Upon the conclusion of her work with the State Department, Ambassador Thomas-Greenfield joined the Albright Stonebridge Group, spearheaded by Madeleine Albright, former U.S. Secretary of State. The group aims to help global clients in navigating the complex dynamics of international law, markets, and geopolitical policies. Ambassador Thomas-Greenfield’s post as leader of the Africa Practice for this firm granted her oversight of branches across the continent, ranging Ghana and Nigeria in the West, Ethiopia in the East, and down to South Africa. 

During this time, she was also named the inaugural Distinguished Resident Fellow in African Studies at the Institute for the Study of Diplomacy at Georgetown University, and held this position until the spring of 2019. Ambassador Thomas-Greenfield was the first person to ever hold this position at the Institute, and continued her involvement by teaching a graduate class surrounding conflict negotiation in South Sudan. “I look forward to continuing my discussions with students,” said Ambassador Thomas-Greenfield, about her time with the university. In doing so, she was able to inspire future global leaders “about the many rewards of public service, and what it means to practice diplomacy.”

In 2015, Ambassador Thomas-Greenfield received the Bishop John T. Walker Distinguished Humanitarian Service Award, and in 2017, she received the University of Minnesota Hubert Humphrey Public Leadership Award. During her acceptance speech, Ambassador Thomas-Greenfield said, “In the time in our history when many of our young people and future leaders are questioning on whether they want to serve, I would say there is no better time as your nation, and the world needs you.” In 2012, she received an honorary Doctor of Philosophy degree from the University of Liberia. And in 2018, she received an honorary Doctor of Law degree from the University of Wisconsin. 

On the heels of all of these awards, President Biden nominated Ambassador Thomas-Greenfield as ambassador to the United Nations. She championed a philosophy known as “gumbo philosophy” based on the importance of relationships, noting that discussing multifaceted issues while making a gumbo sauce can lead to important breakthroughs. 

As ambassador to the UN, Ambassador Thomas-Greenfield has twice been responsible for leading the 15-member Security Council as president and announcing the body’s decisions, and she will chair the Security Council presidency again in August 2023. The presidency of the Security Council rotates every month to a different Security Council member. During her two terms thus far as the Security Council president, Ambassador Thomas-Greenfield has seized the opportunity to cement the United States as a formidable player on the international stage.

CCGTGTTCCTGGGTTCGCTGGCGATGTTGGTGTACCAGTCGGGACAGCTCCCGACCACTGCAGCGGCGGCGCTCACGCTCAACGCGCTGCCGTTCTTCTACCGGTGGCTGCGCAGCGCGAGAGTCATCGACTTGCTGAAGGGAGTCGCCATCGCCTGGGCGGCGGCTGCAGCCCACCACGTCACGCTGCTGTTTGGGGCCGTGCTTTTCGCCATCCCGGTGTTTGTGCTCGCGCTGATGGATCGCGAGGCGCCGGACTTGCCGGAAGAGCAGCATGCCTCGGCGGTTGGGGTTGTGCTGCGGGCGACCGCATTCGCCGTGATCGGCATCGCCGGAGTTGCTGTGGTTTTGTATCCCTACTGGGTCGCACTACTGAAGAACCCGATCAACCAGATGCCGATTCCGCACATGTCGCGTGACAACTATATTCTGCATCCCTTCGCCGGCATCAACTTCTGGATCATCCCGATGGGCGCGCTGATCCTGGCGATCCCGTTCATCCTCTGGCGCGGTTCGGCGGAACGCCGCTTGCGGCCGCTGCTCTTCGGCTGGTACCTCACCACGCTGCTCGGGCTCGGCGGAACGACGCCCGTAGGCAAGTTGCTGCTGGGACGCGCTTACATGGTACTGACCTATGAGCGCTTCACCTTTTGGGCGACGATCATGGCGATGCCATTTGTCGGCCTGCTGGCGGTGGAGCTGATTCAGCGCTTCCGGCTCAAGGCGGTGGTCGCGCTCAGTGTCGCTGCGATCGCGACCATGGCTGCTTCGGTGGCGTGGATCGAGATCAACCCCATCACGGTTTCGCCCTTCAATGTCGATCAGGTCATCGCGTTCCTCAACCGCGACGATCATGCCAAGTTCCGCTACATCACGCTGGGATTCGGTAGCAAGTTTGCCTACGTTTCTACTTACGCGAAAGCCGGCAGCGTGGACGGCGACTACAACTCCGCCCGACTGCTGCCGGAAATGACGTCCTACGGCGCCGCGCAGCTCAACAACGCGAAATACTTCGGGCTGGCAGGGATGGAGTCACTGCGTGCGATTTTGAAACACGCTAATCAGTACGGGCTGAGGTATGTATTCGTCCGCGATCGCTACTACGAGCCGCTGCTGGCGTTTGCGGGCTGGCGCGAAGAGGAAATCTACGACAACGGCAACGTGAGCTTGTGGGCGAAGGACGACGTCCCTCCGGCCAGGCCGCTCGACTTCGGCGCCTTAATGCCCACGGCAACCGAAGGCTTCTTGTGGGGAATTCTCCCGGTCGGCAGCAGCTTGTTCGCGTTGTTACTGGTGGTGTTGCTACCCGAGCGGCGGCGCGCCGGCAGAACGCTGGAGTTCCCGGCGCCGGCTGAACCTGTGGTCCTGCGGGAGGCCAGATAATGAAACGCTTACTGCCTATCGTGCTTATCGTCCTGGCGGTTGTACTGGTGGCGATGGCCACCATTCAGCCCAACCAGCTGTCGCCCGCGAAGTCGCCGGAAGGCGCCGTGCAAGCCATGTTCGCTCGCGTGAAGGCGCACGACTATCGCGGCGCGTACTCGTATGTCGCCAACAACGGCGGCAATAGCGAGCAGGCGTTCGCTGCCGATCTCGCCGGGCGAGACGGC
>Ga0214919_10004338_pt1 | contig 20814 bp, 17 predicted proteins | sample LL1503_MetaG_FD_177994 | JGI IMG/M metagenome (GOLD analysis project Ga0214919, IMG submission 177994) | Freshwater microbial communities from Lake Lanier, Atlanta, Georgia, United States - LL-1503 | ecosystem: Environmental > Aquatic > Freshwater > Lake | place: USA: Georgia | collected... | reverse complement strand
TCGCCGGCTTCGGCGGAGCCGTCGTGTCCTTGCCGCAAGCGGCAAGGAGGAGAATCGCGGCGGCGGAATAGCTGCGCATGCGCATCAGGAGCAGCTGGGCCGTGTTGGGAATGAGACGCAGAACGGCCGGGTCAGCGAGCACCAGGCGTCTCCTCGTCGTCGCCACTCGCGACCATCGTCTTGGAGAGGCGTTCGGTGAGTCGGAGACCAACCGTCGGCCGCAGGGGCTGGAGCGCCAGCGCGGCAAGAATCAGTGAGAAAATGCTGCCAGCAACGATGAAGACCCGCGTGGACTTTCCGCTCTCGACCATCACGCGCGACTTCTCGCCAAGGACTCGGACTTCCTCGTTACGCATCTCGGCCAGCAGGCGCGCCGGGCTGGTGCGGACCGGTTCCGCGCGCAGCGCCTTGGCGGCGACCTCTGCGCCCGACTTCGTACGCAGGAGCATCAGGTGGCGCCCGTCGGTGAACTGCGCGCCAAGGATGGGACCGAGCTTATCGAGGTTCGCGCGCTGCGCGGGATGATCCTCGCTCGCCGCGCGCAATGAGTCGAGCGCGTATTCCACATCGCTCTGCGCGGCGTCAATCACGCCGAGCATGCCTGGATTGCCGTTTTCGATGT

Ambassador Thomas-Greenfield faces a plethora of pressing challenges – climate change, world health, China’s rapid militaristic ascendancy, and Russia’s invasion of Ukraine. Ambassador Thomas-Greenfield recognizes the power that the United Nations has to realize a vision of a more peaceful and prosperous world. “Russia’s war against Ukraine is an attempt at domination in its purest forms. This war tests the fundamental principles the UN was founded on…. Some say this is a cold war…. This is not a new cold war. This is not about a few countries. This involves all of us. This is about defending the UN charter. This is about peace for the next generation. This is about protecting the UN’s principles,” Greenfield declared in a speech in San Francisco.

Although Ambassador Thomas-Greenfield recognizes that the United Nations has historically “struggled with management, weaknesses, and bias,” she emphasizes the achievements of the organization, highlighting the fact that the Security Council and General Assembly have condemned Russia for their war crimes and imposed “severe costs on Russia for all its actions.” Ambassador Thomas-Greenfield heralds a new era of active engagement for American foreign policy. 

With regard to China, Ambassador Thomas-Greenfield is adopting a hardline stance. After receiving heavy criticism for delivering a speech at Savannah State University in which she outlined the benefits of increased cooperation with China for African nations, Ambassador Thomas-Greenfield declared at her hearing that “There is no question that I am not at all naïve about what the Chinese are doing, and I have called them out on a regular basis.”

Her willingness to criticize the nation yet simultaneously acknowledge their possible involvement in bringing the developing world to the international stage is indicative of her skill as a diplomat. Both Ambassador Thomas-Greenfield’s direct involvement and commentary reveal that she operates not out of American interests, but with a genuine passion for assisting the global poor. Having come from a life of pervasive hardship herself, Ambassador Thomas-Greenfield and her paradigm of politically protecting the poor will have a long-lasting impact on foreign service. 

The entire Bronx Science community is thrilled to have the opportunity to hear Ambassador Thomas-Greenfield’s speech as a Special Guest at our 95th Commencement Ceremony at the United Palace Theater on Friday, June 23rd, 2023.

UPDATE: Click HERE to watch the video of Bronx Science’s 95th Commencement Ceremony at The United Palace Theater, which was held on Friday, June 23rd, 2023, including the speech given by Bronx Science’s Special Guest Graduation Speaker, UN Ambassador Linda Thomas-Greenfield.

During her confirmation hearing, Ambassador Thomas-Greenfield conveyed her bold vision, energizing spirit, and unwavering determination as she declared, “When America shows up, when we are consistent and persistent, when we exert our influence in accordance with our values, the United Nations can be an indispensable institution for advancing peace, security, and our collective well-being.”